The Physical and Emotional Effect of Vulvar Pain
NEW YORK, Aug. 28, 2012 /PRNewswire/ -- According to a study conducted by the University of Michigan, one in four women experience vulvar pain at some point in their lifetime.I Like all medical concerns, vulvar pain causes both physical and mental stress. Additionally, vulvar pain can have an adverse effect on intimacy and relationships.
Vulvar pain can be associated with menopause, breast cancer medications, or vulvar conditions such as vulvodynia, and may make sexual activity difficult to impossible. This often causes women to avoid all types of sexual activity, making their partners feel unwanted and neglected.
It typically takes women five years and at least three doctor's visits before a diagnosis is made. Since there is no cure or standard treatment option, even when a diagnosis is made it may take years to find relief. Frustration and stress are commonplace for women in this situation, resulting in low self-esteem and intimacy issues. The inability to engage in sexual intercourse not only puts a strain on the relationship, but also creates additional concern for couples that are trying to start a family.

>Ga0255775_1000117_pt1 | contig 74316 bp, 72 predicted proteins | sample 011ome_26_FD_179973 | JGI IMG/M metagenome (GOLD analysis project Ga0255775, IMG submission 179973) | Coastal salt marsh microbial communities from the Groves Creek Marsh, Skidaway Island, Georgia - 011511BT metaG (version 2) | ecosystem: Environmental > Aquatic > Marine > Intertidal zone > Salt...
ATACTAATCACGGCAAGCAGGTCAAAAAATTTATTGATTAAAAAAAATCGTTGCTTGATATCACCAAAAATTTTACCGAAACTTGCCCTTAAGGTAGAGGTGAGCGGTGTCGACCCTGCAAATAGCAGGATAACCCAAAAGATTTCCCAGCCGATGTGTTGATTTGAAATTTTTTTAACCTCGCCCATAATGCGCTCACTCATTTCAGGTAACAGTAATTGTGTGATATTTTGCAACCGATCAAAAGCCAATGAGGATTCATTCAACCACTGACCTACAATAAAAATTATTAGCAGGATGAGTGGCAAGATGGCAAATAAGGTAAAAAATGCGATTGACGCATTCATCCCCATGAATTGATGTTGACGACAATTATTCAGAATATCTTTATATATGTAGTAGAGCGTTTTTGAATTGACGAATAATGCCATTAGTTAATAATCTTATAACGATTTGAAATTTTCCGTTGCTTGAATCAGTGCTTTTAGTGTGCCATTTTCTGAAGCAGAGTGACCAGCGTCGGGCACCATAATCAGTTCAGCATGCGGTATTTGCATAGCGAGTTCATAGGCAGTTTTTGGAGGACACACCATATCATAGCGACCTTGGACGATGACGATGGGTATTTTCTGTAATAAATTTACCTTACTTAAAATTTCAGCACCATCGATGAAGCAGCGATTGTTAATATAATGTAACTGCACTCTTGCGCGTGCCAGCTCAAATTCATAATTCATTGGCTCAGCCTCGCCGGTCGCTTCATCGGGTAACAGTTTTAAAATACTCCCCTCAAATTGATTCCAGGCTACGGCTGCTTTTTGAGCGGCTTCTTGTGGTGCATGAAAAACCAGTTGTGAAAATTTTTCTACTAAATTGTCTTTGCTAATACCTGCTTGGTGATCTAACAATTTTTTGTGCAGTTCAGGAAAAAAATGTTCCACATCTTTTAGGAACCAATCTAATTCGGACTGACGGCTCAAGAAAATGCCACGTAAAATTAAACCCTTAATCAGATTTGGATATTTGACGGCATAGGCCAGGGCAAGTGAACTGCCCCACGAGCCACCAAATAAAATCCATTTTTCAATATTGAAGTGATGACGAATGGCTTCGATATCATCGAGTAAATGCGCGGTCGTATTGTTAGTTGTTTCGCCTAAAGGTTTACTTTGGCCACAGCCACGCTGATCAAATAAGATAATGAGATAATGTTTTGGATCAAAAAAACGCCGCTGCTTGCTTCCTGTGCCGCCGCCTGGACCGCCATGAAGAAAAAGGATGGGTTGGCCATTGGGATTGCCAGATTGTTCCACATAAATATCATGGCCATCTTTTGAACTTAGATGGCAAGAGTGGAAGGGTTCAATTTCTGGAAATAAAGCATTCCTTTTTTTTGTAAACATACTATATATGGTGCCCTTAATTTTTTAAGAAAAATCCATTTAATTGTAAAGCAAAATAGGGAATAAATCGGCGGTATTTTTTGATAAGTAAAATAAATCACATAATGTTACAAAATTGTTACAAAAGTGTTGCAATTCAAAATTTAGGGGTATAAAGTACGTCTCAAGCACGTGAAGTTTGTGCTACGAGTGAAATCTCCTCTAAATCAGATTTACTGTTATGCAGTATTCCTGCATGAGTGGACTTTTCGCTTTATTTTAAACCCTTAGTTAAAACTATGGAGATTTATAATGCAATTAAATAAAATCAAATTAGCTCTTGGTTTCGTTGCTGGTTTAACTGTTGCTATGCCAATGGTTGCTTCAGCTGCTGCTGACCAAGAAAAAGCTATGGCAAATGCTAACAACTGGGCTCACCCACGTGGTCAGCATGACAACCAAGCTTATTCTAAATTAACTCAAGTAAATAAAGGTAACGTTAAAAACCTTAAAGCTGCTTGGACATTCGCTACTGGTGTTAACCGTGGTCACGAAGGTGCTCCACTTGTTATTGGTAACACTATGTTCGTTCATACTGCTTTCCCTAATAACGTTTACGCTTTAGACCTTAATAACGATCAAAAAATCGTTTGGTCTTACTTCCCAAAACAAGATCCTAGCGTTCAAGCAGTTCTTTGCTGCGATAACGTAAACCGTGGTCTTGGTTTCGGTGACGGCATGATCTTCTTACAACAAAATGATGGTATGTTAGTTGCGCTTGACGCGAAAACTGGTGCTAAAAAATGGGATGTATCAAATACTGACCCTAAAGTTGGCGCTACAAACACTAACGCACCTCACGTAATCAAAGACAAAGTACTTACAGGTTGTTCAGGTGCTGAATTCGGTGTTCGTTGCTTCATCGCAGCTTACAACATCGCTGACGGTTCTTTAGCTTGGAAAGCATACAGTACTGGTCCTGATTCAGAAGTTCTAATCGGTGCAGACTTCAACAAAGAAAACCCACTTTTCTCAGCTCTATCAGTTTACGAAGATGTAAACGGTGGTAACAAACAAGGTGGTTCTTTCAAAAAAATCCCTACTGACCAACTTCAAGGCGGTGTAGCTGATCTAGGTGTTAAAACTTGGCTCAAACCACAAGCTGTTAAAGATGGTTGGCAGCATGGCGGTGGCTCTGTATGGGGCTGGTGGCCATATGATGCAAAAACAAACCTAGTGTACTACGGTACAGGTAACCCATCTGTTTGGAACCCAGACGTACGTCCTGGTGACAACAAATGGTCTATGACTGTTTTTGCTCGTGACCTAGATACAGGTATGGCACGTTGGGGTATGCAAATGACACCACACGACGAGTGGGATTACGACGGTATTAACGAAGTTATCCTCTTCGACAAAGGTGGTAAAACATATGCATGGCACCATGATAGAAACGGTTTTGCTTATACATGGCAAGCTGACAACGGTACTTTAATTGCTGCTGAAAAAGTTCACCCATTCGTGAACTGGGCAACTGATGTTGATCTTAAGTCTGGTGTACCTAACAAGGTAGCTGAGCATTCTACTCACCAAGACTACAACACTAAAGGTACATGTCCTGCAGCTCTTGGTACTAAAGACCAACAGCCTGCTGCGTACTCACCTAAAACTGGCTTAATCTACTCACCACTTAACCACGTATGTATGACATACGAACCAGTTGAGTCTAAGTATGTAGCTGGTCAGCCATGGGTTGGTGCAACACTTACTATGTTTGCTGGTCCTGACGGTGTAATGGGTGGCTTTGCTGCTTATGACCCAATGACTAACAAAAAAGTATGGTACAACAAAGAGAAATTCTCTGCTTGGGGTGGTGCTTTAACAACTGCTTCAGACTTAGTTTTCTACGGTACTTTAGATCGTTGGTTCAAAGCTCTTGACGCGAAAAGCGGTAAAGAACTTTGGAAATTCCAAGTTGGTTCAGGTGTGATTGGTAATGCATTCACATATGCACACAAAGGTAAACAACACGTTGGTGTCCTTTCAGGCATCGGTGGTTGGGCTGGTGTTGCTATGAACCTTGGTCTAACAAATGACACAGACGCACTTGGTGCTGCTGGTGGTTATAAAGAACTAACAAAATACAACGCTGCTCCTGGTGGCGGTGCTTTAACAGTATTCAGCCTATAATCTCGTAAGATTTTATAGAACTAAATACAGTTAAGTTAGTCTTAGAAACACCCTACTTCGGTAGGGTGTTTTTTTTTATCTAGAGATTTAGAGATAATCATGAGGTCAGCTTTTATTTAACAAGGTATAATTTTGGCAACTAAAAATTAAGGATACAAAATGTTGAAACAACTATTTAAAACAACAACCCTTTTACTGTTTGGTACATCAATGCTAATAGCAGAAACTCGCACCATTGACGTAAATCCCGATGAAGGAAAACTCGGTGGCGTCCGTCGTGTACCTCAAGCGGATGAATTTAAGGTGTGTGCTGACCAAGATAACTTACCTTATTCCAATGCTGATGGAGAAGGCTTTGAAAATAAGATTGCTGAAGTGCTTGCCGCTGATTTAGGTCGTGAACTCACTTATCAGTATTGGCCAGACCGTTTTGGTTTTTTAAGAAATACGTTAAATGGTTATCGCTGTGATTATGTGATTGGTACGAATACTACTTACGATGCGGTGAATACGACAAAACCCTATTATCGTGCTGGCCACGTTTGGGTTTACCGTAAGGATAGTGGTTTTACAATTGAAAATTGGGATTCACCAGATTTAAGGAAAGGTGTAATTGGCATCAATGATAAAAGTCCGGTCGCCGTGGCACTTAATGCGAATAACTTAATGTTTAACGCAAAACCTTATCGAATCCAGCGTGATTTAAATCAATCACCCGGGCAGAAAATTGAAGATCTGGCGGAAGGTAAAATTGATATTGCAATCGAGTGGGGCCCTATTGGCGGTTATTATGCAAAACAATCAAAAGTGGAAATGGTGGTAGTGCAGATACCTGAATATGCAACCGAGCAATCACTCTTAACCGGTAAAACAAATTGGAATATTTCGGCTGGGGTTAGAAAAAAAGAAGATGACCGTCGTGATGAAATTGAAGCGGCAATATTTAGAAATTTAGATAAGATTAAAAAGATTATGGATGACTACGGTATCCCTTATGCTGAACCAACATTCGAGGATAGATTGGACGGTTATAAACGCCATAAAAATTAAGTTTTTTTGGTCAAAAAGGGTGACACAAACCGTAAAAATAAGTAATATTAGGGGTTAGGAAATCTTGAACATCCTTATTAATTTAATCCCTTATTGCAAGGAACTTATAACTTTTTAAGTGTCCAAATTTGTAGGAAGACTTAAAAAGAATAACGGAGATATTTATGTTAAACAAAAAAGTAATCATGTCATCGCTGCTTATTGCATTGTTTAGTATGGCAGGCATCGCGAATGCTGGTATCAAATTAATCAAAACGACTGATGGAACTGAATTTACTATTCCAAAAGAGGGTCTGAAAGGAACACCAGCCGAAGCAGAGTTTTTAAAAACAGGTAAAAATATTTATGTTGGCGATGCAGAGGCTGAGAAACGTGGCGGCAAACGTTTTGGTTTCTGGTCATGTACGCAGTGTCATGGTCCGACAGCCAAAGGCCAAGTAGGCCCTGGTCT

Although there is little that can be done to ease the emotional toll of vulvar pain, there are some solutions to help with the physical discomfort. NeoGyn Vulvar Soothing Cream, a cosmetic cream formulated with Cutaneous Lysate, helps to soothe irritation and restore delicate vulvar skin, allowing women to manage their pain while they find a cure.
Neogyn® Vulvar Soothing Cream is a cosmetic product to help soothe and relieve vulvar discomfort. Formulated with Cutaneous Lysate, a naturally balanced blend of proteins discovered in Switzerland, the product is non-greasy, fast absorbing and free of propylene glycol, color additives, fragrances and analgesics. Recommended by physicians and women's health professionals, Neogyn® has a unique, patent pending blend of naturally balanced proteins that help restore well-being and comfort with twice daily use over a period of at least 6 to 8 weeks.
I. Reed, Barbara. "Prevalence and Demographic Characteristics of Vulvodynia in a Population-based Sample." American Journal of Obstetrics and Gynecology 206.2 (2012): 170.e1-170.e9.
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